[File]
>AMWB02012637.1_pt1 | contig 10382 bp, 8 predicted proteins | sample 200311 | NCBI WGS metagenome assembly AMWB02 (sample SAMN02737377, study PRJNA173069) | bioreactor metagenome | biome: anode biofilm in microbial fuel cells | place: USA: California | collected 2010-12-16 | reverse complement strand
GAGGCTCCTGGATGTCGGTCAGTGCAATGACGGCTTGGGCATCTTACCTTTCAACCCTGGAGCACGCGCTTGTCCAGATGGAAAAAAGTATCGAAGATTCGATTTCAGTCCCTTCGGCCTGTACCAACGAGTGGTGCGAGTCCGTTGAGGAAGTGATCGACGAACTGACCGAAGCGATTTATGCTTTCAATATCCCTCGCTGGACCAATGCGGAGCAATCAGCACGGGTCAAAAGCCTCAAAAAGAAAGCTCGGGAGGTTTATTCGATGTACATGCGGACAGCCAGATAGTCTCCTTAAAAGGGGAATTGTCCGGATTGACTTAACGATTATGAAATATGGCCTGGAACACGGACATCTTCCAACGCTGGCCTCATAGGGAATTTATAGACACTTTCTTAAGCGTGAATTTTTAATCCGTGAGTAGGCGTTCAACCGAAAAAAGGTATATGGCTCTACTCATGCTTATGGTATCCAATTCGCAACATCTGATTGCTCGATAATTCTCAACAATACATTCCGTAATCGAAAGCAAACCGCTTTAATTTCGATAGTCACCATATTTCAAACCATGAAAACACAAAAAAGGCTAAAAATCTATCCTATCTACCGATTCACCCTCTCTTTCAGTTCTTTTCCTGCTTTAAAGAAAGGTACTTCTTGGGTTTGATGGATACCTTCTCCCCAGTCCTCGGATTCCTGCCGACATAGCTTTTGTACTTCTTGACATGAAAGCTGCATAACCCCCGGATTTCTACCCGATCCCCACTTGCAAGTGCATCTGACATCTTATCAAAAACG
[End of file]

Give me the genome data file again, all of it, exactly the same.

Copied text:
>AMWB02012637.1_pt1 | contig 10382 bp, 8 predicted proteins | sample 200311 | NCBI WGS metagenome assembly AMWB02 (sample SAMN02737377, study PRJNA173069) | bioreactor metagenome | biome: anode biofilm in microbial fuel cells | place: USA: California | collected 2010-12-16 | reverse complement strand
GAGGCTCCTGGATGTCGGTCAGTGCAATGACGGCTTGGGCATCTTACCTTTCAACCCTGGAGCACGCGCTTGTCCAGATGGAAAAAAGTATCGAAGATTCGATTTCAGTCCCTTCGGCCTGTACCAACGAGTGGTGCGAGTCCGTTGAGGAAGTGATCGACGAACTGACCGAAGCGATTTATGCTTTCAATATCCCTCGCTGGACCAATGCGGAGCAATCAGCACGGGTCAAAAGCCTCAAAAAGAAAGCTCGGGAGGTTTATTCGATGTACATGCGGACAGCCAGATAGTCTCCTTAAAAGGGGAATTGTCCGGATTGACTTAACGATTATGAAATATGGCCTGGAACACGGACATCTTCCAACGCTGGCCTCATAGGGAATTTATAGACACTTTCTTAAGCGTGAATTTTTAATCCGTGAGTAGGCGTTCAACCGAAAAAAGGTATATGGCTCTACTCATGCTTATGGTATCCAATTCGCAACATCTGATTGCTCGATAATTCTCAACAATACATTCCGTAATCGAAAGCAAACCGCTTTAATTTCGATAGTCACCATATTTCAAACCATGAAAACACAAAAAAGGCTAAAAATCTATCCTATCTACCGATTCACCCTCTCTTTCAGTTCTTTTCCTGCTTTAAAGAAAGGTACTTCTTGGGTTTGATGGATACCTTCTCCCCAGTCCTCGGATTCCTGCCGACATAGCTTTTGTACTTCTTGACATGAAAGCTGCATAACCCCCGGATTTCTACCCGATCCCCACTTGCAAGTGCATCTGACATCTTATCAAAAACG